Boeing is headed for the wild blue yonder — with an emphasis on blue. Just this week Boeing showcased a new line of sleek spacesuits made to go with its Starliner spacecraft, designed to take astronauts to the ISS. They’re a good deal less rigid than NASA’s current spacesuit in some key places, and they’ve got a shiny new helmet with a wide angle of view for peripheral vision. Also, they’re touchscreen-friendly, because everybody who’s anybody tweets from space. The new suits will be for takeoff, ascent, and re-entry, and they’re in Boeing’s signature shade of blue.
Boeing and SpaceX both show up in a forthcoming report from the US Government Accountability Office, but the report focuses most closely on SpaceX. The Congressional report says that it has observed a “pattern of problems” with SpaceX’s Merlin rocket. In specific: Investigators found that the turbine blades inside the rocket fuel turbopumps tended to crack. Those turbopumps deliver fuel into the combustion chamber of the engine, and if one of them were to fail during operation, it would be catastrophic. NASA may require a redesign before permitting crewed flights, but they’re confident that this won’t be a major setback. There might be problems, but NASA’s Robert Lightfoot told the WSJ that “we know how to fix them.”
SpaceX’s CRS-10 launch, bound for the ISS and originally scheduled for today, was scrubbed and rescheduled for late February, when they’ll have an instantaneous launch window. They’ve also got a launch scheduled for Valentine’s Day. (Am I the only one who’d totally consider watching a rocket launch to be a couple-appropriate V-day activity?) Iridium also just announced that in early 2018, five of its Iridium NEXT satellites will be hitching a ride to space on a Falcon 9, and they’ll be buckled in beside two of NASA’s GRACE-FO spacecraft for the flight. GRACE-FO is a mission to map Earth’s gravitational field.
NASA earth sciences satellites
NASA earth sciences satellites
In January, the ESO announced a pair-up with Breakthrough Starshot to upgrade some of the VLT’s hardware with new, streamlined planet-hunting bling. Not to be outdone, a new imaging tool at the Keck Observatory has just delivered its first batch of snapshots of young planetary systems. Under the hood, the imaging tool is a vortex coronagraph, installed on the Near Infrared Camera 2 at Keck. NIRC2 is itself a CCD detector under the hood, but CCDs are vulnerable to overexposure. “Stars outshine planets by a factor of [a] few thousand to a few billion, making the dim light of planets very difficult to see, especially for planets that lie close to their stars,” NASA said in a statement. To overcome this challenge, the vortex coronagraph redirects light away from the IR camera “using a technique in which light waves are combined and canceled out.”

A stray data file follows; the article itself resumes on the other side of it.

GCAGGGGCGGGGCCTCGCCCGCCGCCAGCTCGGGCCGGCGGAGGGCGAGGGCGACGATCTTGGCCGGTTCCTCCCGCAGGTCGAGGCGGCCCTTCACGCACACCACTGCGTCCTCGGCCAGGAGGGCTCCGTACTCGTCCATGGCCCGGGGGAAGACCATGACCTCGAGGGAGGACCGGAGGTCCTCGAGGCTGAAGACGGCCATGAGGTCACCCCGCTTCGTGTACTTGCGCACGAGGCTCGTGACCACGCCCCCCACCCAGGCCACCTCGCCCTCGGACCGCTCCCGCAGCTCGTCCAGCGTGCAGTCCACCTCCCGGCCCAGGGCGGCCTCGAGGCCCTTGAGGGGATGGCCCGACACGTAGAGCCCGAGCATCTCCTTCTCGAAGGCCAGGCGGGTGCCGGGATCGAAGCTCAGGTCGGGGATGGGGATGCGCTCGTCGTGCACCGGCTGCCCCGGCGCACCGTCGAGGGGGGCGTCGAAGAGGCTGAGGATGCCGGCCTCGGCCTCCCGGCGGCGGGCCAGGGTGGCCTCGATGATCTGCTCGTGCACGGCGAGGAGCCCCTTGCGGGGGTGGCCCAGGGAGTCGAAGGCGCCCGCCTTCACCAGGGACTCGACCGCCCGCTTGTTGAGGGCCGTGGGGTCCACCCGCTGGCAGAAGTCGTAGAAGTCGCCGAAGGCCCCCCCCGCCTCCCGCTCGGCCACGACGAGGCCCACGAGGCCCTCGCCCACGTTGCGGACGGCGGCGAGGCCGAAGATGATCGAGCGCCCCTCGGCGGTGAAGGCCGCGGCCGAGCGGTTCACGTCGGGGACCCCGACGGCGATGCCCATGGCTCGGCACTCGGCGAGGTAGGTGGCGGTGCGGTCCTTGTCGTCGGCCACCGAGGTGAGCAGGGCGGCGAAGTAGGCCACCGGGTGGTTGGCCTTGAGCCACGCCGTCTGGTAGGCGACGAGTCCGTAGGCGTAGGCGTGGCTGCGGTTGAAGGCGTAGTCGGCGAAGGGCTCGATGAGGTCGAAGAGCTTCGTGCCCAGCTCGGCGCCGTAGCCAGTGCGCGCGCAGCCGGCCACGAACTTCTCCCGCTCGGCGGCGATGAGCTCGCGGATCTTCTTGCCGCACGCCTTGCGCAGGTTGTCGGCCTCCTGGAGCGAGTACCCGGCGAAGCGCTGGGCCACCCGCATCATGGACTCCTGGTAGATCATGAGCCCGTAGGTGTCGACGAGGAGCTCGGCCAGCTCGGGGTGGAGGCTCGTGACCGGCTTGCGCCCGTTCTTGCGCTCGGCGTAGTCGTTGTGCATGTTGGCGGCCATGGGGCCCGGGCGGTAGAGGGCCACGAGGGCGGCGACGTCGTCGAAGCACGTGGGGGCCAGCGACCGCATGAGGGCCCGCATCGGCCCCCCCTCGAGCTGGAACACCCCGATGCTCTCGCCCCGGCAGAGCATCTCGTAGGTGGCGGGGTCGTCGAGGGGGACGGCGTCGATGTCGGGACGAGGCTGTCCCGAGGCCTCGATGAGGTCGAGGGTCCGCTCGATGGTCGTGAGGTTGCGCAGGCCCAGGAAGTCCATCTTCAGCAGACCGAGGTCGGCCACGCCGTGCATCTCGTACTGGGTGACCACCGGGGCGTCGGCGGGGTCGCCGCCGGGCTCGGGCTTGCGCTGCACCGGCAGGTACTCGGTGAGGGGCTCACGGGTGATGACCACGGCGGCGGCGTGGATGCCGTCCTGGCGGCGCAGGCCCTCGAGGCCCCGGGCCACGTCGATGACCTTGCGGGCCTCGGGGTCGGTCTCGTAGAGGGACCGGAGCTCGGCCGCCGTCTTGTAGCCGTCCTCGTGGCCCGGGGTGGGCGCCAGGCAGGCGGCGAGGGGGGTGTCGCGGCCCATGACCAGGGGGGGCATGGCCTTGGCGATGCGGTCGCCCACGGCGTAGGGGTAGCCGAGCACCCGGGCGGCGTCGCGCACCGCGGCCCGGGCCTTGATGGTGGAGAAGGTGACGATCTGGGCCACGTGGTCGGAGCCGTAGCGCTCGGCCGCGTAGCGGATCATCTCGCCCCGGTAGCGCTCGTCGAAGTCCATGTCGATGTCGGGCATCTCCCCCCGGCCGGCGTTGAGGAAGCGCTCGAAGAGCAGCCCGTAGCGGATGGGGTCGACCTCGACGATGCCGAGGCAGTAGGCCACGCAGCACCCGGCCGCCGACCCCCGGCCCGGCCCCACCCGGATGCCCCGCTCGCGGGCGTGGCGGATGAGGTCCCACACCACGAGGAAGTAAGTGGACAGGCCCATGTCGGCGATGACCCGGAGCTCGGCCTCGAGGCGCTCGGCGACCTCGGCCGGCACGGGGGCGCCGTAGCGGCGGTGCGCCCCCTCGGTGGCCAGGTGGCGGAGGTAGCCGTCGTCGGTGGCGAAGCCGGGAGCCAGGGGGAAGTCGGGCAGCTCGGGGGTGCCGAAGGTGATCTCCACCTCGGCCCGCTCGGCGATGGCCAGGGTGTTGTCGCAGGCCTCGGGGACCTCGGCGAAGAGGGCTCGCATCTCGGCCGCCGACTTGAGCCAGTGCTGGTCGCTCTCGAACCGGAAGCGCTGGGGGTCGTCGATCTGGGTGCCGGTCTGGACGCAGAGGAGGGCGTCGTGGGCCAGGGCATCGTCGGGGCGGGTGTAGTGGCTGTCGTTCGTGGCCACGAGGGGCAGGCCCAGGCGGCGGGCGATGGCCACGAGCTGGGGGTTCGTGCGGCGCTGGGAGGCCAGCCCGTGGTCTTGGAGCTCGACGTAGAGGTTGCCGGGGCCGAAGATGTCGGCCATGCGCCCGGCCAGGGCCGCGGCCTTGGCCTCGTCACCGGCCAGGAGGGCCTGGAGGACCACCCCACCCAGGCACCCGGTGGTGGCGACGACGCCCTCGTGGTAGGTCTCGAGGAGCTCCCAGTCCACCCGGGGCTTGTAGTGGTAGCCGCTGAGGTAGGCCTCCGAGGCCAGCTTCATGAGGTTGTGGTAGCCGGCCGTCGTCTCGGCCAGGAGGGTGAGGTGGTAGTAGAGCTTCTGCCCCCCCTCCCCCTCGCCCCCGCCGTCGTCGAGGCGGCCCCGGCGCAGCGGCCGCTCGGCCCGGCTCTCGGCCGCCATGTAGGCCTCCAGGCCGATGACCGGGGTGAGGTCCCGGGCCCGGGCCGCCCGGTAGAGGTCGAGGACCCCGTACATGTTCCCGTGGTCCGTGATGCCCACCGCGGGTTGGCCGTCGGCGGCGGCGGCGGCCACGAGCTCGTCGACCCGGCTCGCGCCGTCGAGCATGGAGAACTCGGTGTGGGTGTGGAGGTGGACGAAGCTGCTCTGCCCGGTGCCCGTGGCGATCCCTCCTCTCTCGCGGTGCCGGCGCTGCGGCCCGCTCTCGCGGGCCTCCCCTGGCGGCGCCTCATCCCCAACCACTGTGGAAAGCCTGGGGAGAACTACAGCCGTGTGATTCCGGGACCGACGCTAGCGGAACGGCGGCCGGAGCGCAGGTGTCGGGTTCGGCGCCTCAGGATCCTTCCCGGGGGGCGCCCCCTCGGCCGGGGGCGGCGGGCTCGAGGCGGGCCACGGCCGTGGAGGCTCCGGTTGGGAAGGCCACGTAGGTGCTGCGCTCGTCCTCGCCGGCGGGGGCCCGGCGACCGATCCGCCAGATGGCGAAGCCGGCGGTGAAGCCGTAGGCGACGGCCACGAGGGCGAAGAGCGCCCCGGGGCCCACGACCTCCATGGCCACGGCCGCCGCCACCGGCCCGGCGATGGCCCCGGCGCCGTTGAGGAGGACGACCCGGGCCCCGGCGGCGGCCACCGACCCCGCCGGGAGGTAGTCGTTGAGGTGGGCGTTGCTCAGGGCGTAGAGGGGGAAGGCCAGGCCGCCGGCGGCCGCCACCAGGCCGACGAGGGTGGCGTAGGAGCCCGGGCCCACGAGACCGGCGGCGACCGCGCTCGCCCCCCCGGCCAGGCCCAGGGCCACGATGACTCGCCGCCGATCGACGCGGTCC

“The instrument is called a vortex coronagraph because the starlight is centered on an optical singularity, which creates a dark hole at the location of the image of the star,” explains Dmitri Mawet of the JPL. “Hurricanes have a singularity at their centers where the wind speeds drop to zero — the eye of the storm. Our vortex coronagraph is basically the eye of an optical storm where we send the starlight.”
Speaking of Breakthrough Starshot, how will all those tiny spacecraft manage to put on the brakes, metaphorically speaking? How do we make sure our starshot doesn’t overshoot? The answer is simple, according to prognosticators: pull a 180. By reorienting their solar sails, the craft could use the incoming photons from Alpha Centauri as a photonic “headwind,” slowing them down to the right speed to make a leisurely survey of the Centauri system.